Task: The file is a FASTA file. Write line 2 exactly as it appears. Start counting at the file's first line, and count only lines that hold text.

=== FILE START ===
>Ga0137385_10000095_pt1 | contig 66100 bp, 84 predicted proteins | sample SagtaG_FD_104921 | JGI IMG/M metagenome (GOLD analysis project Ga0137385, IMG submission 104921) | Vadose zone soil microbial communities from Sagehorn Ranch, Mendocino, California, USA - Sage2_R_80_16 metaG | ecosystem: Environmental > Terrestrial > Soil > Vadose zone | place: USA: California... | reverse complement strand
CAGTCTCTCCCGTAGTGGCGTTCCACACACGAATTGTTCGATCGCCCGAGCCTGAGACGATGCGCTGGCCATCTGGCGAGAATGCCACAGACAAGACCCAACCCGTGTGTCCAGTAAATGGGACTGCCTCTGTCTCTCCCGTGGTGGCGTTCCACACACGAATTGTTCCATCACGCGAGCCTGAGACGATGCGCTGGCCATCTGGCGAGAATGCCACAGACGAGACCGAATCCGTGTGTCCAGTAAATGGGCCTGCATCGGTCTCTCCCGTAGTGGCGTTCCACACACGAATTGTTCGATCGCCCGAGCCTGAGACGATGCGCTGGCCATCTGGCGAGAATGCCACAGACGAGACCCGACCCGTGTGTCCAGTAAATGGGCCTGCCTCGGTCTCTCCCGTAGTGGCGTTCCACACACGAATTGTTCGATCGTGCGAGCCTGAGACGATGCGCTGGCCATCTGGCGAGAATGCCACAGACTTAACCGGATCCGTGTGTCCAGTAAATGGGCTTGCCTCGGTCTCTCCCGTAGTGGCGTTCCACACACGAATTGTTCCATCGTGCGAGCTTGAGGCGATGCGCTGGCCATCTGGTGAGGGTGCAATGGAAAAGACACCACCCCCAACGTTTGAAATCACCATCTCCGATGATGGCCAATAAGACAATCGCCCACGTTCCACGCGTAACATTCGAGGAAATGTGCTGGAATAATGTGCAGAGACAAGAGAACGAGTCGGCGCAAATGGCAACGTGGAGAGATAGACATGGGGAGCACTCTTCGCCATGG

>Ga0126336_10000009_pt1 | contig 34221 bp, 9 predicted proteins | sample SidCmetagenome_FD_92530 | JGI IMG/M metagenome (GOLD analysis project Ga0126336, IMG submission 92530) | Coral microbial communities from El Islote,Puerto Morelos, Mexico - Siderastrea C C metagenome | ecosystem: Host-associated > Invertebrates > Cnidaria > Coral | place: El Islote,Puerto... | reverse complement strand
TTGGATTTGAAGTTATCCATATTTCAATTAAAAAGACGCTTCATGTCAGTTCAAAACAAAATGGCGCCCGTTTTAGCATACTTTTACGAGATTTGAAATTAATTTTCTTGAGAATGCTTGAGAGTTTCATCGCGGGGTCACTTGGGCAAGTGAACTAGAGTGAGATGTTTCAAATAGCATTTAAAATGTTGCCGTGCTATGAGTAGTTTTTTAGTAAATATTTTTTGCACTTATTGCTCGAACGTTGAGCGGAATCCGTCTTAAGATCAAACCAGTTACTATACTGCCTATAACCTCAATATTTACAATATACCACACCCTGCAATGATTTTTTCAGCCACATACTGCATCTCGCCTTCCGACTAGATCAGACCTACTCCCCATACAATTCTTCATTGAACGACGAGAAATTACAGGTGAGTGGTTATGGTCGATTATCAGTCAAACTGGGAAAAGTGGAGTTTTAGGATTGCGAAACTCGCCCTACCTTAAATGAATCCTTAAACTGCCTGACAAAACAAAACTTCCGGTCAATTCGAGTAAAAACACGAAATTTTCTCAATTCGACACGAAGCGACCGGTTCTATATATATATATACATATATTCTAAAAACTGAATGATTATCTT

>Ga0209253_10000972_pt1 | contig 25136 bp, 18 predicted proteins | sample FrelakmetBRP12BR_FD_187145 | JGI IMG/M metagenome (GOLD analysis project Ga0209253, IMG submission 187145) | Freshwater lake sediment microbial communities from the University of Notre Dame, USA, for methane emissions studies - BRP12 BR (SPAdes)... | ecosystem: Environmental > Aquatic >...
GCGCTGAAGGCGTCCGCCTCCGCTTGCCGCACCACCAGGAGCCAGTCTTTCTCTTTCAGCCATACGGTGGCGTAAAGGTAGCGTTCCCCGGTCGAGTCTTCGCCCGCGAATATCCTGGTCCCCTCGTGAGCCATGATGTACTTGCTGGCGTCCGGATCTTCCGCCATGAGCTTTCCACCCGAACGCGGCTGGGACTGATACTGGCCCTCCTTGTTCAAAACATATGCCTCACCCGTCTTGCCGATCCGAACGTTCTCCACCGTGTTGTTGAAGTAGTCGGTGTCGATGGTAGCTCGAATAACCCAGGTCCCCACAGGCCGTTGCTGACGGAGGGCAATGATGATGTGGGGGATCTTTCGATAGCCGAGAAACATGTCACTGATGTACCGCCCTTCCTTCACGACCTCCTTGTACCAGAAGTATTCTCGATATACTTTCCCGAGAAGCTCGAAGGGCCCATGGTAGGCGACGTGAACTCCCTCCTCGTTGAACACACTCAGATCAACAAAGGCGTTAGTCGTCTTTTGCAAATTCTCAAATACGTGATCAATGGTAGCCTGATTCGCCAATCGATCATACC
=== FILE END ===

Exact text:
CAGTCTCTCCCGTAGTGGCGTTCCACACACGAATTGTTCGATCGCCCGAGCCTGAGACGATGCGCTGGCCATCTGGCGAGAATGCCACAGACAAGACCCAACCCGTGTGTCCAGTAAATGGGACTGCCTCTGTCTCTCCCGTGGTGGCGTTCCACACACGAATTGTTCCATCACGCGAGCCTGAGACGATGCGCTGGCCATCTGGCGAGAATGCCACAGACGAGACCGAATCCGTGTGTCCAGTAAATGGGCCTGCATCGGTCTCTCCCGTAGTGGCGTTCCACACACGAATTGTTCGATCGCCCGAGCCTGAGACGATGCGCTGGCCATCTGGCGAGAATGCCACAGACGAGACCCGACCCGTGTGTCCAGTAAATGGGCCTGCCTCGGTCTCTCCCGTAGTGGCGTTCCACACACGAATTGTTCGATCGTGCGAGCCTGAGACGATGCGCTGGCCATCTGGCGAGAATGCCACAGACTTAACCGGATCCGTGTGTCCAGTAAATGGGCTTGCCTCGGTCTCTCCCGTAGTGGCGTTCCACACACGAATTGTTCCATCGTGCGAGCTTGAGGCGATGCGCTGGCCATCTGGTGAGGGTGCAATGGAAAAGACACCACCCCCAACGTTTGAAATCACCATCTCCGATGATGGCCAATAAGACAATCGCCCACGTTCCACGCGTAACATTCGAGGAAATGTGCTGGAATAATGTGCAGAGACAAGAGAACGAGTCGGCGCAAATGGCAACGTGGAGAGATAGACATGGGGAGCACTCTTCGCCATGG